Johnny Young: Young Talent Time
All the kids went to school, and so they would come on Wednesday night, Thursday night and Friday night. One Wednesday we’d learn the vocals. Then on Thursday night we’d have the setting of the choreography. And then on Friday night - because we had offices that in a very, very big hurry we’d thrown a lot of people out of their office and created a very small little dance room to rehearse the kids in. And on the Friday night the director and the director’s assistant and everybody else would come. And we would do the items and director would look at how we would direct it.
And again, it was all very simple and very straight forward. My concept was, give me lots of close ups of the kids. You know lots of smiling faces, wide shots of them dancing together. And it was a very, very simple idea. But the most important thing that worked right from the very beginning were the little bits in between, I mean the songs were great, and the kids were good and all that stuff. But the thing that endeared people to the program is that I made a point of introducing each one of these kids over a period of time you got to know them more, talk about their school, we’d sometimes go and film them at school and film them at home with their parents.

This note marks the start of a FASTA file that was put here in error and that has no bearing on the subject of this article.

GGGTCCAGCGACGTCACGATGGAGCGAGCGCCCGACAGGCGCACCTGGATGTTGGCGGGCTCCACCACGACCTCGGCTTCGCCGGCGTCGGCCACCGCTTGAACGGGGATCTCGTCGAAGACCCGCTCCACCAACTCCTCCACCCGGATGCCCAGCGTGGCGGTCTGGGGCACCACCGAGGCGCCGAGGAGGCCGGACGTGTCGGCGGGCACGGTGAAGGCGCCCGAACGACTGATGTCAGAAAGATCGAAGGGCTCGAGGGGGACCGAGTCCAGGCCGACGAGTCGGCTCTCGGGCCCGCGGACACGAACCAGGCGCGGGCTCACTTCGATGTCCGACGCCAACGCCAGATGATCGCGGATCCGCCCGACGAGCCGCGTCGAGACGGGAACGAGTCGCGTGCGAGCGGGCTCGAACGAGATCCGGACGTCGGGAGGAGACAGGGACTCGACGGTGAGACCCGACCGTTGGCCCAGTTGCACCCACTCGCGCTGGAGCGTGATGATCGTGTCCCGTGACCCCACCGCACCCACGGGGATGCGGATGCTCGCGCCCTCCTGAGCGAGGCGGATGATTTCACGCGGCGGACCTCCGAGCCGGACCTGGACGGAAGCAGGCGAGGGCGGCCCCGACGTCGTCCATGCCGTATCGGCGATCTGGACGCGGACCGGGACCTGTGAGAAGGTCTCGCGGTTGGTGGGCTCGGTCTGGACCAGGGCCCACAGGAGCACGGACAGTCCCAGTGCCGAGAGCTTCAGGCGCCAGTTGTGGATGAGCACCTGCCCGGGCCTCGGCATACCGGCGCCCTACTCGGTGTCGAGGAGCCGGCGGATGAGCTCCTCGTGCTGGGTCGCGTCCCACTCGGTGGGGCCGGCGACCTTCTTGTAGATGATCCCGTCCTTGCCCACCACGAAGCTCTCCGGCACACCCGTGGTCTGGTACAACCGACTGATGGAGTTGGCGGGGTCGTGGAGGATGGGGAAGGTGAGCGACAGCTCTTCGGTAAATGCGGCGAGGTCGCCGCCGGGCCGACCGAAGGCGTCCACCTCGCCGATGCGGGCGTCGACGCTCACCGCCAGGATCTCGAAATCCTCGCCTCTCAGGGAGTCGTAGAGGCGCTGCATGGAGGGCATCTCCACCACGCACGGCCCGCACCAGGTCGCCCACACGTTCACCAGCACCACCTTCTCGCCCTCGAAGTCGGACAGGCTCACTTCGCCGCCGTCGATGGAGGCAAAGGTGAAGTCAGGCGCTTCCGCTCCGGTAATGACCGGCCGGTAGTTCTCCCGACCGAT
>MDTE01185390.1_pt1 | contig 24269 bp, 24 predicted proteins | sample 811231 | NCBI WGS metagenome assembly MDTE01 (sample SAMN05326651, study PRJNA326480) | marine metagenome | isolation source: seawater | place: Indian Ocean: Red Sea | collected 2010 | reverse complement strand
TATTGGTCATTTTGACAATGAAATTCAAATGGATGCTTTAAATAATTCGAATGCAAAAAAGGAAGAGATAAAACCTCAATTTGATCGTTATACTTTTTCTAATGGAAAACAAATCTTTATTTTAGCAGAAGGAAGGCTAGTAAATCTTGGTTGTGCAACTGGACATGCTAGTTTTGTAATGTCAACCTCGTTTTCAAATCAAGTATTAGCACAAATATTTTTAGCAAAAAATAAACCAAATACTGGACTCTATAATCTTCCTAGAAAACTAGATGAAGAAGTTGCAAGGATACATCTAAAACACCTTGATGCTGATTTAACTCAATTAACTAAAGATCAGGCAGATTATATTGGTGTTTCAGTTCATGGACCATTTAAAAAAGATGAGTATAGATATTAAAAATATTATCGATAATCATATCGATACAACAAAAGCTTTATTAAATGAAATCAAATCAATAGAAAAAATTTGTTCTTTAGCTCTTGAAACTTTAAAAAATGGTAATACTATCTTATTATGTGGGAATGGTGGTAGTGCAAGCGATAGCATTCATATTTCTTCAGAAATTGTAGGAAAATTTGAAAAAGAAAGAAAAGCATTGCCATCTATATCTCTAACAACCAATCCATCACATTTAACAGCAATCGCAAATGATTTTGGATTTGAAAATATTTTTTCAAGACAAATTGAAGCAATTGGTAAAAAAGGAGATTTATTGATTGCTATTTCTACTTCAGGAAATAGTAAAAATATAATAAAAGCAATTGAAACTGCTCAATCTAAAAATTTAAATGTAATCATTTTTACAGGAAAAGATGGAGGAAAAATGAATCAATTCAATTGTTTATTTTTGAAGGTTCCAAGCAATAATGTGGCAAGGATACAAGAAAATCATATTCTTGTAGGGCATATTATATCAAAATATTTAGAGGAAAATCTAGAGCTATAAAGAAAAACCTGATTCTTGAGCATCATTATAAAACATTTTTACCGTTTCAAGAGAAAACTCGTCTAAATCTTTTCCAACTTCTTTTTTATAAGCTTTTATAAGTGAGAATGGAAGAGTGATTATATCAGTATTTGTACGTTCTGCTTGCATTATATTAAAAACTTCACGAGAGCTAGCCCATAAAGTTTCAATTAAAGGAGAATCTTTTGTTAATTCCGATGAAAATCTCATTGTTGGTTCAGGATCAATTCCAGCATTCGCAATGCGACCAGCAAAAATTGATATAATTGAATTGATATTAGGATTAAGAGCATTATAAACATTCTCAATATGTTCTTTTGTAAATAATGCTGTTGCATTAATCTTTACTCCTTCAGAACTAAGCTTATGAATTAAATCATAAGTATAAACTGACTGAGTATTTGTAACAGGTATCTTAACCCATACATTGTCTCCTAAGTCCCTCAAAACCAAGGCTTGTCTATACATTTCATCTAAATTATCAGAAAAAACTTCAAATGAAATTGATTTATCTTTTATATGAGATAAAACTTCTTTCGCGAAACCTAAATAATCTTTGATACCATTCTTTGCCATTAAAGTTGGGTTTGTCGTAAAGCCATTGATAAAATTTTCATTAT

I've got footage of Dannii Minogue when she was the star before Kylie Minogue was even a big star, of you know, Dannii Minogue introducing her little sister, Kylie at home. And them, you know, romping around in their bedroom and you know, getting ready for school and doing all that sort of stuff. And I think that sort of endeared people to their own individual Young Talent Time favourite.
Johnny Young speaks with John Bannister in this excerpt from his 2008 NFSA oral history interview.
He talks about the formula for the show, which included lots of close-ups of the kids and vignettes about their school life, family and interests.
We see this formula in action in clips about the team members' favourite things from 1983, as well as individual pieces about Juanita Coco (1987–88), Beven Addinsall (1983–88) and Lorena Novoa (1984–87, 1988).
Johnny Young had a string of pop hits during the mid-to-late 1960s including a No. 1 hit with 'Step Back' / 'Cara Lyn' (by Johnny Young and Kompany).
He also wrote hits for other artists; 'The Real Thing', recorded by Russell Morris, was named one of the Sounds of Australia by the NFSA in 2013.